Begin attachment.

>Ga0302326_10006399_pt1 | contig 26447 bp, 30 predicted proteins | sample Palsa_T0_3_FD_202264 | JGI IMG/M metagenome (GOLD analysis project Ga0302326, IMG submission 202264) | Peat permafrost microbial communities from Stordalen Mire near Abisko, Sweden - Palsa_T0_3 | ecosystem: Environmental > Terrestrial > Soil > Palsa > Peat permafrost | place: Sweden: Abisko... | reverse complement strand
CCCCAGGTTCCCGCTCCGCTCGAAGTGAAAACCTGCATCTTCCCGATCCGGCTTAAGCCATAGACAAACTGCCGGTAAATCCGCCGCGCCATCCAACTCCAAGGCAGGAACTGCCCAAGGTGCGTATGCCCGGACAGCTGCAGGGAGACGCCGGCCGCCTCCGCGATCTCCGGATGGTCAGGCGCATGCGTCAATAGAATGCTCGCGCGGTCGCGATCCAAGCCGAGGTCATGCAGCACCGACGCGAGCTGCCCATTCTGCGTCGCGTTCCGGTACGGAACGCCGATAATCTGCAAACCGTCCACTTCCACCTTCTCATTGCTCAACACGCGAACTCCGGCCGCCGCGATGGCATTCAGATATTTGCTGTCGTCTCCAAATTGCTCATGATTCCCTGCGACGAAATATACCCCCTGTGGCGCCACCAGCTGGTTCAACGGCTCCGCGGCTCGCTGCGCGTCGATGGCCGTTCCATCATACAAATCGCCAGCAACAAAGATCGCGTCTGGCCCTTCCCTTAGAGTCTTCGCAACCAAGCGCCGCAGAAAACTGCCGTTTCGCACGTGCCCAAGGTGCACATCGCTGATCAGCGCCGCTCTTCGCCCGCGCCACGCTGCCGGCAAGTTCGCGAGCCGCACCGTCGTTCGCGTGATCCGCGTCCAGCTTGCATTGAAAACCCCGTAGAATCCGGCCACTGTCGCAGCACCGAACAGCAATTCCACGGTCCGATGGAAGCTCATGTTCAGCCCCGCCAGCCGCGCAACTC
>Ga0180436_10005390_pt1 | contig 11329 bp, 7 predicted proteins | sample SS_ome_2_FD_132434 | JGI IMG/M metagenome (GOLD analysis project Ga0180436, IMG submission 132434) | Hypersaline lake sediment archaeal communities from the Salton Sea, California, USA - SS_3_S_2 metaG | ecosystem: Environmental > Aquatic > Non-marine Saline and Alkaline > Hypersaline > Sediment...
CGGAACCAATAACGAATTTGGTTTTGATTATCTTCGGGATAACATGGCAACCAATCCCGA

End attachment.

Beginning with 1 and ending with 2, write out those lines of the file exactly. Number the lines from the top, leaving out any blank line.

>Ga0302326_10006399_pt1 | contig 26447 bp, 30 predicted proteins | sample Palsa_T0_3_FD_202264 | JGI IMG/M metagenome (GOLD analysis project Ga0302326, IMG submission 202264) | Peat permafrost microbial communities from Stordalen Mire near Abisko, Sweden - Palsa_T0_3 | ecosystem: Environmental > Terrestrial > Soil > Palsa > Peat permafrost | place: Sweden: Abisko... | reverse complement strand
CCCCAGGTTCCCGCTCCGCTCGAAGTGAAAACCTGCATCTTCCCGATCCGGCTTAAGCCATAGACAAACTGCCGGTAAATCCGCCGCGCCATCCAACTCCAAGGCAGGAACTGCCCAAGGTGCGTATGCCCGGACAGCTGCAGGGAGACGCCGGCCGCCTCCGCGATCTCCGGATGGTCAGGCGCATGCGTCAATAGAATGCTCGCGCGGTCGCGATCCAAGCCGAGGTCATGCAGCACCGACGCGAGCTGCCCATTCTGCGTCGCGTTCCGGTACGGAACGCCGATAATCTGCAAACCGTCCACTTCCACCTTCTCATTGCTCAACACGCGAACTCCGGCCGCCGCGATGGCATTCAGATATTTGCTGTCGTCTCCAAATTGCTCATGATTCCCTGCGACGAAATATACCCCCTGTGGCGCCACCAGCTGGTTCAACGGCTCCGCGGCTCGCTGCGCGTCGATGGCCGTTCCATCATACAAATCGCCAGCAACAAAGATCGCGTCTGGCCCTTCCCTTAGAGTCTTCGCAACCAAGCGCCGCAGAAAACTGCCGTTTCGCACGTGCCCAAGGTGCACATCGCTGATCAGCGCCGCTCTTCGCCCGCGCCACGCTGCCGGCAAGTTCGCGAGCCGCACCGTCGTTCGCGTGATCCGCGTCCAGCTTGCATTGAAAACCCCGTAGAATCCGGCCACTGTCGCAGCACCGAACAGCAATTCCACGGTCCGATGGAAGCTCATGTTCAGCCCCGCCAGCCGCGCAACTC